Joe and Kathleen Hescock’s Elysian Fields has been certified organic since 1998, where they currently manage 225 milking cows on pasture. This workshop will look at how they have recently integrated a traveling gun irrigation system into their grazing program. We will discuss the impacts of installing pasture irrigation with opportunities to maximize dry matter yields, shorten recovery periods and increase the number of rotations.
When: Thursday August 4, 2016 at 12:30pm to 2:30pm Where: Elysian Fields, 3658 Route 74W, Shoreham, VT Cost: $10 for farmers, $20 all others Register: At the NOFA VT Events Page
This workshop is part of the Summer Organic Dairy Series put on by the Northeast Organic Farming Association of Vermont (NOFA-VT) and UVM Extension Northwest Crops and Soils Program and the Champlain Valley Crop, Soil and Pasture Program.
The Champlain Valley Crop, Soils, and Pasture Team will lead a hands-on discussion of benefits and challenges of aeration tillage on hay ground. We will examine:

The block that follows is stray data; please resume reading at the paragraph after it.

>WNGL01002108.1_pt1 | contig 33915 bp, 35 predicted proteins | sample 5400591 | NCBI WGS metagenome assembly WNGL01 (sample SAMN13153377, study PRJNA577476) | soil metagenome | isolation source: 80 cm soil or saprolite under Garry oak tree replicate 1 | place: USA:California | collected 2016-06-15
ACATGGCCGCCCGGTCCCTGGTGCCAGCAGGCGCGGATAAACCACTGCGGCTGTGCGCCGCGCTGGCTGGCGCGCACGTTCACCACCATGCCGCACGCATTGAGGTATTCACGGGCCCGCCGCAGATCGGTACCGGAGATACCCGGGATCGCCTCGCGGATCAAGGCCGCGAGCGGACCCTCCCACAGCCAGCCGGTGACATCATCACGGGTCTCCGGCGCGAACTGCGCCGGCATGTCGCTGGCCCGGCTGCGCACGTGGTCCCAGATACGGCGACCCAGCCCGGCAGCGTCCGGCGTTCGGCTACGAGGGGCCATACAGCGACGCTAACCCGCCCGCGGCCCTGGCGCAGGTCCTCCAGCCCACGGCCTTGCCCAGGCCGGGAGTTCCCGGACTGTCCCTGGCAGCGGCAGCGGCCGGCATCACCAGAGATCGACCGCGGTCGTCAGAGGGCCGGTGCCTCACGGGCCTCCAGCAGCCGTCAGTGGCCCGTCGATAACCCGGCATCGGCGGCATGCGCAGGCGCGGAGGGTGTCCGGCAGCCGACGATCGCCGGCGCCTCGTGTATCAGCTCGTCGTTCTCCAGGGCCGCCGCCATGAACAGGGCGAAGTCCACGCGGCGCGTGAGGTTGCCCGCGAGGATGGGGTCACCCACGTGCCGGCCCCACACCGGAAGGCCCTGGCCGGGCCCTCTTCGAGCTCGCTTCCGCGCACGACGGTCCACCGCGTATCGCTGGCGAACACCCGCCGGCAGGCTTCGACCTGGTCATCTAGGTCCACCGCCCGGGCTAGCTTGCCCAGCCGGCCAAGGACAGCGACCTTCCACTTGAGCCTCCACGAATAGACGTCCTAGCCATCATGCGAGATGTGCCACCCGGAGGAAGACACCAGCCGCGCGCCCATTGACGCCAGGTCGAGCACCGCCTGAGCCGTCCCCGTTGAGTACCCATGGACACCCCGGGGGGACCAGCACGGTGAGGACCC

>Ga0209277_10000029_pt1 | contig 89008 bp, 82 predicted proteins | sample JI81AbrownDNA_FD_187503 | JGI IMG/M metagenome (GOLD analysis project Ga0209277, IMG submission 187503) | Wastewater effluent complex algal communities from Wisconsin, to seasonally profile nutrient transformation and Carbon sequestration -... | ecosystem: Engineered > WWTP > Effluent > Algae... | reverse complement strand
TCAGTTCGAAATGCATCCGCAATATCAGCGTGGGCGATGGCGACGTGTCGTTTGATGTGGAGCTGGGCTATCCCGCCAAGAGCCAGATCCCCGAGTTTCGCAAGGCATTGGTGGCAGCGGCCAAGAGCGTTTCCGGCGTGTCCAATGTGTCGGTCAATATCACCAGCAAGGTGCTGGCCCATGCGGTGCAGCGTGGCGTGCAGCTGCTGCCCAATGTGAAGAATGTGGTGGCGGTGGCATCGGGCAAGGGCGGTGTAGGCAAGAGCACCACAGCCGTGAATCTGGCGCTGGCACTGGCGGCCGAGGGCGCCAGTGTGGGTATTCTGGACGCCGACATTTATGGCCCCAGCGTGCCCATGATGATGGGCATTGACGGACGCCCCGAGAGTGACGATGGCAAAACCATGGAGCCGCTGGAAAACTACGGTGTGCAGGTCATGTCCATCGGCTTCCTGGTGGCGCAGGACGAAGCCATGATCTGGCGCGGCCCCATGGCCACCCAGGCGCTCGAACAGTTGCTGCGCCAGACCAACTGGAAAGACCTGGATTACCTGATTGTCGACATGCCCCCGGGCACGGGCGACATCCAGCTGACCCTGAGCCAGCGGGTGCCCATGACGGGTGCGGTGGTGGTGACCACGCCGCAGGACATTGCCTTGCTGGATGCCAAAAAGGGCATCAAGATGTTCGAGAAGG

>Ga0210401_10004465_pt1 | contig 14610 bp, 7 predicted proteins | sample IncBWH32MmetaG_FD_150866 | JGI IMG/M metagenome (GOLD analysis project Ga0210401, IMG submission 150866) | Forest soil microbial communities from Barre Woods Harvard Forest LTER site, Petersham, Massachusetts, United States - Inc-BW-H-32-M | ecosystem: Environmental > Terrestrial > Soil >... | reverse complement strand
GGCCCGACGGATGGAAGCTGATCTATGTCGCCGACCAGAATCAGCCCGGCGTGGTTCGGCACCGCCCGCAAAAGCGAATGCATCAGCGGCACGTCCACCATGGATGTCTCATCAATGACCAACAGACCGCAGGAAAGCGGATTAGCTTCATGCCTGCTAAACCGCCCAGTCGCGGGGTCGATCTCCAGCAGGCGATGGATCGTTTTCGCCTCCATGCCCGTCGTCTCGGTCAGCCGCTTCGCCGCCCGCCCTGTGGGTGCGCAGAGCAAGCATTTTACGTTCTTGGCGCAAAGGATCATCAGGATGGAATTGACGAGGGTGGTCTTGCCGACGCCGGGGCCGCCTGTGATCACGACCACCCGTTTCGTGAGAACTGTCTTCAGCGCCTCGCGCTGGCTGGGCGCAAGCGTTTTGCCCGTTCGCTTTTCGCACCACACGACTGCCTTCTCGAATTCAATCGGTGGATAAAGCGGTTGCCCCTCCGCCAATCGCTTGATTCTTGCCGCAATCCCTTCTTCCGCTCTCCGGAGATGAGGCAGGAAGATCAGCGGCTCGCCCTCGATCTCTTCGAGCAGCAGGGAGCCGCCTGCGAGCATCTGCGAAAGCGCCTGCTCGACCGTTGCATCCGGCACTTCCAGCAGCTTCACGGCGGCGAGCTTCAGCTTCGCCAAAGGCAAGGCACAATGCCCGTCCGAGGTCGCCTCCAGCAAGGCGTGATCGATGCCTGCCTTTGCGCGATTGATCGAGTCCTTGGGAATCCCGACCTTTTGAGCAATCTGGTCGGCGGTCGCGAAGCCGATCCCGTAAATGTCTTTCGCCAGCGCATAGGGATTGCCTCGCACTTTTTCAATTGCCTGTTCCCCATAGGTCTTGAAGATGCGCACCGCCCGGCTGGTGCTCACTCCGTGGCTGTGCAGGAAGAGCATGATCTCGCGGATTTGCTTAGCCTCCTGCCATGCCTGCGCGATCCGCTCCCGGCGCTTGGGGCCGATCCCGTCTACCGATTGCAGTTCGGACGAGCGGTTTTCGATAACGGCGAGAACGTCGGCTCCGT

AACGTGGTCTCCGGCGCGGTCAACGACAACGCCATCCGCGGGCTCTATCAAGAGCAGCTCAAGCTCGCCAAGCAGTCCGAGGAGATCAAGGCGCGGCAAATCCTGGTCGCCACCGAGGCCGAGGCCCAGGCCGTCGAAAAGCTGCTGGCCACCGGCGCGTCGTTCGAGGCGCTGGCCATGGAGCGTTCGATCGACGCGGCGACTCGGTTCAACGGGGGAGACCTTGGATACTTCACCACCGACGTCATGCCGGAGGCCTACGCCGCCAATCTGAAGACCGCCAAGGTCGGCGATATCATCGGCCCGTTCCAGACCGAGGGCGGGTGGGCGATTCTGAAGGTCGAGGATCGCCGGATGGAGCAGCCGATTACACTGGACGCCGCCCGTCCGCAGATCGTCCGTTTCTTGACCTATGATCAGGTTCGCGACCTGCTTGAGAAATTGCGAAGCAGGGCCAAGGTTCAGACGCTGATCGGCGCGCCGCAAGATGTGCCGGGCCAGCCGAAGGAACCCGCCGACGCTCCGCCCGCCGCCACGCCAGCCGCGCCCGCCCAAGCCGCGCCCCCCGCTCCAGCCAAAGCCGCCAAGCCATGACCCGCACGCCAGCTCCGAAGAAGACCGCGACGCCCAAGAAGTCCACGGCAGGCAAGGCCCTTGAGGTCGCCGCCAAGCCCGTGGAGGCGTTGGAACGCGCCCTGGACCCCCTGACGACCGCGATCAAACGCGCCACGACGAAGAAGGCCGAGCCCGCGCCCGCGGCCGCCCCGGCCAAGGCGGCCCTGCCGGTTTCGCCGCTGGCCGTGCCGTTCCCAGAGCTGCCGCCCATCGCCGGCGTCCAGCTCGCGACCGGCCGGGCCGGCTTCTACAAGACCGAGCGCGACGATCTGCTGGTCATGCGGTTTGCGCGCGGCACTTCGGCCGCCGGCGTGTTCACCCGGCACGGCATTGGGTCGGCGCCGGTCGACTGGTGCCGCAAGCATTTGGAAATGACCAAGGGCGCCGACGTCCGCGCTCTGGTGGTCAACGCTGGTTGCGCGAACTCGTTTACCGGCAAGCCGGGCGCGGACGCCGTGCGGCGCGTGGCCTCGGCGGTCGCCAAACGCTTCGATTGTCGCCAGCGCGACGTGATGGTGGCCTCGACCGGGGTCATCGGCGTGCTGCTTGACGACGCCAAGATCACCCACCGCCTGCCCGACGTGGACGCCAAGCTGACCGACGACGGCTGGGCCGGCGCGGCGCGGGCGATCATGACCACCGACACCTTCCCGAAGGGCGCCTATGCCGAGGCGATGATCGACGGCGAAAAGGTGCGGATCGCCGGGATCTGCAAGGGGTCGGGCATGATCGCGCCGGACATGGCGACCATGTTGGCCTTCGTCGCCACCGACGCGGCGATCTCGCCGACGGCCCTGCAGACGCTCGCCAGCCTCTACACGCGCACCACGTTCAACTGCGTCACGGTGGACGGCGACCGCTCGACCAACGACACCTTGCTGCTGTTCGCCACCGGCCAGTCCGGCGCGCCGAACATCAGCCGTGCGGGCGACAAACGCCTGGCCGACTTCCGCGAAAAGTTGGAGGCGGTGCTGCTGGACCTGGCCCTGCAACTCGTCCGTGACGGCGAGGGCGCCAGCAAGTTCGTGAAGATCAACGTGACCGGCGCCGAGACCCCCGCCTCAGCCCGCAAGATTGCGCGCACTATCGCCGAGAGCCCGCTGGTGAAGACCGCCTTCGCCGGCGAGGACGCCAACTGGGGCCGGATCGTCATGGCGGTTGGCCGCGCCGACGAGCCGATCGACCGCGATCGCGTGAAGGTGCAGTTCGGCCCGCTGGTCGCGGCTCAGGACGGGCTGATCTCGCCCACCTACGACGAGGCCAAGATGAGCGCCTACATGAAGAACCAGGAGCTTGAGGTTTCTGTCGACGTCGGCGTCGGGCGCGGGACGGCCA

Results from a 2-year SARE research project studying the aeration of permanent hay land will be presented and discussed. Additionally, GPS guidance assist will be discussed as a way to make aeration tillage more efficient.
University of Vermont Extension and U.S. Department of Agriculture, cooperating, offer education and employment to everyone without regard to race, color, national origin, gender, religion, age, disability, political beliefs, sexual orientation, and marital or familial status. To request a disability related accommodation to participate in this program, please contact Karen Gallott at (802) 388-4969 or 1-800-956-1125 (toll-free in Vt. only) by July 28, 2016.
“These changes have resulted in the reduction of soil and nutrient runoff from more than 27,763 acres of cropland and livestock production facilities. When including practices implemented since 2011, that number grows to an impressive 86,382 acres.” 140 Farms Reduced Their Nutrient Runoff – just in the past year. How Did They Do It?
Join Us as we discuss soil health, cover crops, no-till and more, share information from our research and demonstration trials, hear from farmers about their successes in Addison County, and welcome guest speaker Ray Archuleta.
Ray Archuletais a Conservation Agronomist at the NRCS East National Technology Center, in Greensboro, North Carolina. Ray teaches soil health and the principles of agroecology throughout